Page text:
For years, mammography and manual breast exams have been primary tools for spotting breast cancer. But both tests are frustratingly imprecise and miss many cancers until the tumors have spread. Now another technique might offer better results for women at high risk.
Magnetic resonance imaging is far more accurate, according to a study by Canadian researchers. The findings could lead to a sharp increase in the use of MRI, especially among high-risk women.
"The MRI is very sensitive," said Dr. Steven Narod, an epidemiologist at the University of Toronto and an author of the study, which appears in today's issue of the Journal of the American Medical Association. "With mammography, there's always the possibility that you've missed the cancer."
The scientists looked at 236 Canadian women ages 25 to 65, all of whom had genetic mutations known as BRCA1 or BRCA2. Over their lifetimes, women with these mutations have up to an 85 percent chance of developing breast cancer, a much higher risk than the general population.
From 1997 to 2003, each of the women was screened annually using four different methods: MRI, mammography, and ultrasound and manual exams.
Over that time, 22 cancers were found. The MRI detected more than three-quarters of these, while mammography and ultrasound detected only a third. Breast exams spotted less than 10 percent.
MRIs also tended to catch the tumors when they were smaller, before they had spread widely.
Researchers said the results could increase use of breast cancer MRI screening. "I think [MRI] is going to be accepted pretty quickly," Narod said. "Within a year it's going to be part of clinical practice."
Over the past few years, several studies have examined MRI screening for breast cancer. Most reported encouraging results, including a study published in July by the New England Journal of Medicine. But this latest study was the first to compare it to mammography, ultrasound and manual exams - and the first to focus solely on women with the BRCA mutation.
MRI uses magnetic energy to produce a three-dimensional picture of living tissue. Mammography, using low-level radiation, creates a two-dimensional image. Ultrasound uses sound waves to construct an image somewhere between two and three dimensions.
About 200,000 Americans develop breast cancer annually, and 2 to 3 percent of them have the BRCA mutations. Women with the mutation are much more likely than others to develop cancer before they are 40.
Because their risk of developing cancer is so high, between a quarter and a third of women with the BRCA mutations choose to have their breasts removed as a preventative measure. This reduces the risk of breast cancer by 90 percent. But the use of MRI could offer such women a less drastic option.
"It gives them an alternative that allows them to preserve their breasts," said Mark Robson, clinical director of the Clinical Genetics Service at Memorial Sloan-Kettering Cancer Center in New York.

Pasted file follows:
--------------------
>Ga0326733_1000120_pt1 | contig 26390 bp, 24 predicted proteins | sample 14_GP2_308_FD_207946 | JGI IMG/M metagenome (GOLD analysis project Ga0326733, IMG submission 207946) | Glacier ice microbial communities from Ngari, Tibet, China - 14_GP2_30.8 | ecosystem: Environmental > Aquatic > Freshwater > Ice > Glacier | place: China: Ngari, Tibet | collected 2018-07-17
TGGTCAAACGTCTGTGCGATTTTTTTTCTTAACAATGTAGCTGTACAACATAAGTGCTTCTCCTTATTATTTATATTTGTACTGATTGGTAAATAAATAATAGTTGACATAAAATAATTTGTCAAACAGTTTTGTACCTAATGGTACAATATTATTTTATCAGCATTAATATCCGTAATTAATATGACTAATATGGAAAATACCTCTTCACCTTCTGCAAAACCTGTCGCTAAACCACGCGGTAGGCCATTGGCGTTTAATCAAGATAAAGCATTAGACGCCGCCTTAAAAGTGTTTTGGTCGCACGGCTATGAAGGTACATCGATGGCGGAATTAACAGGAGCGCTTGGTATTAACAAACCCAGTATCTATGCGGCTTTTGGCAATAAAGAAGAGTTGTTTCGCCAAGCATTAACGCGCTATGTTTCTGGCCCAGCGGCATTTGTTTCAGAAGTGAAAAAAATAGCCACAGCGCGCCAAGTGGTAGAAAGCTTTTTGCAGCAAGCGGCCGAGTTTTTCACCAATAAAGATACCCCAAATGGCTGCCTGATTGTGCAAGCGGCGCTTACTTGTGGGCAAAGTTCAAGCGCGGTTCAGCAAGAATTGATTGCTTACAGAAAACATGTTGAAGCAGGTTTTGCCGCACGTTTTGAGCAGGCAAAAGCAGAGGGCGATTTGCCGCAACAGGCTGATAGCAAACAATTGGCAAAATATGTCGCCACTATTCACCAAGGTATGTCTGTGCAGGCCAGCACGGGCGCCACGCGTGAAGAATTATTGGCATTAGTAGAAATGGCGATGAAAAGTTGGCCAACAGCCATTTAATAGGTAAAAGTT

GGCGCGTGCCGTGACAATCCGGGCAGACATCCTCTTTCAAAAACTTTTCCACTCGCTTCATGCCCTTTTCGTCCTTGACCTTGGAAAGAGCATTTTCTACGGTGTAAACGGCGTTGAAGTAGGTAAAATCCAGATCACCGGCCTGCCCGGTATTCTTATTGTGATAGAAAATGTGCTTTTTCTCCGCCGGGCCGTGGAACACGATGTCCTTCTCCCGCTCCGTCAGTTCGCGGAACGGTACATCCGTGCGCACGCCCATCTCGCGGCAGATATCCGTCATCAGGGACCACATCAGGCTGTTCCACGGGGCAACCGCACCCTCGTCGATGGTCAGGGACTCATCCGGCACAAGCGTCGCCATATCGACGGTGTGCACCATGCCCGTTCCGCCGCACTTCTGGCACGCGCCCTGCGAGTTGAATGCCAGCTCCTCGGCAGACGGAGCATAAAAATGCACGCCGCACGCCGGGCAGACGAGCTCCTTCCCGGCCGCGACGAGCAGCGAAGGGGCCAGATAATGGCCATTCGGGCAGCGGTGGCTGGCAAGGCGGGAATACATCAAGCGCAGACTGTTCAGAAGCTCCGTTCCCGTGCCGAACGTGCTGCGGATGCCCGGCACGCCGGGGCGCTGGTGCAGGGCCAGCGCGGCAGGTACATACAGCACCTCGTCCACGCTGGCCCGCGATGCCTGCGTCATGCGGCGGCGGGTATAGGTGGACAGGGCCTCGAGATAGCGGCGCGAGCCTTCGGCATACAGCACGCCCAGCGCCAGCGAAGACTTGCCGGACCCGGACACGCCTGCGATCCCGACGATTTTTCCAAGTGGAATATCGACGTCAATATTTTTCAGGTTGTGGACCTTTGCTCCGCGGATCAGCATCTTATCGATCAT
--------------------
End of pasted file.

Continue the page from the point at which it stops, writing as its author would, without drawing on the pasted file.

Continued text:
Robson, who wrote an accompanying editorial to the MRI research, praised that study for its rigor.
The study was limited to women with the BRCA mutation, so it's not clear whether MRI is a better diagnostic tool for women who don't carry it.
Some researchers suspect that the benefits of MRI would extend to other women with relatively high risk. A study published two months ago looked at a range of high-risk women - both BRCA carriers and women with a family history of breast cancer - and found MRI superior to other detection methods.
But most experts agreed that MRIs are not for everyone. "For women at normal risk, there's no evidence that supports the use of MRI as a screening test," Liberman said.
At $1,000 or more, an MRI costs about 10 times as much as a standard mammogram and, like a mammogram, it must be repeated annually. For women in the normal risk group, health insurance does not generally cover the test.
MRI "is an extremely expensive procedure," said the study's lead author, Ellen Warner, a medical oncologist at the Toronto-Sunnybrook Regional Cancer Centre.
Warner noted that MRIs also increase other costs - a positive MRI is usually followed by more MRIs or a breast biopsy, which is even more expensive. And because MRIs are so sensitive, they tend to produce a high rate of false positives.
Doctors and patients will now have to decide these issues, Narod said: "It would be very hard to tell my patients, `Mammography doesn't really work, but it's cheaper, so let's use that.' MRI will find the cancer before mammography almost every time."
Another key question is whether finding tumors earlier saves more lives. Warner and others caution that the jury is still out on that issue: They suspect that some types of breast cancer might be deadly no matter when treatment begins.
But most experts suspect that improved detection will increase survival rates. The Toronto researchers are beginning a follow-up study to see whether women whose cancers were spotted by MRI survive longer.
"We feel fairly confident that [MRI] will improve mortality," said another author, Donald Plewes, an imaging physicist at Sunnybrook and Women's College Health Sciences Centre. "But we have to prove it."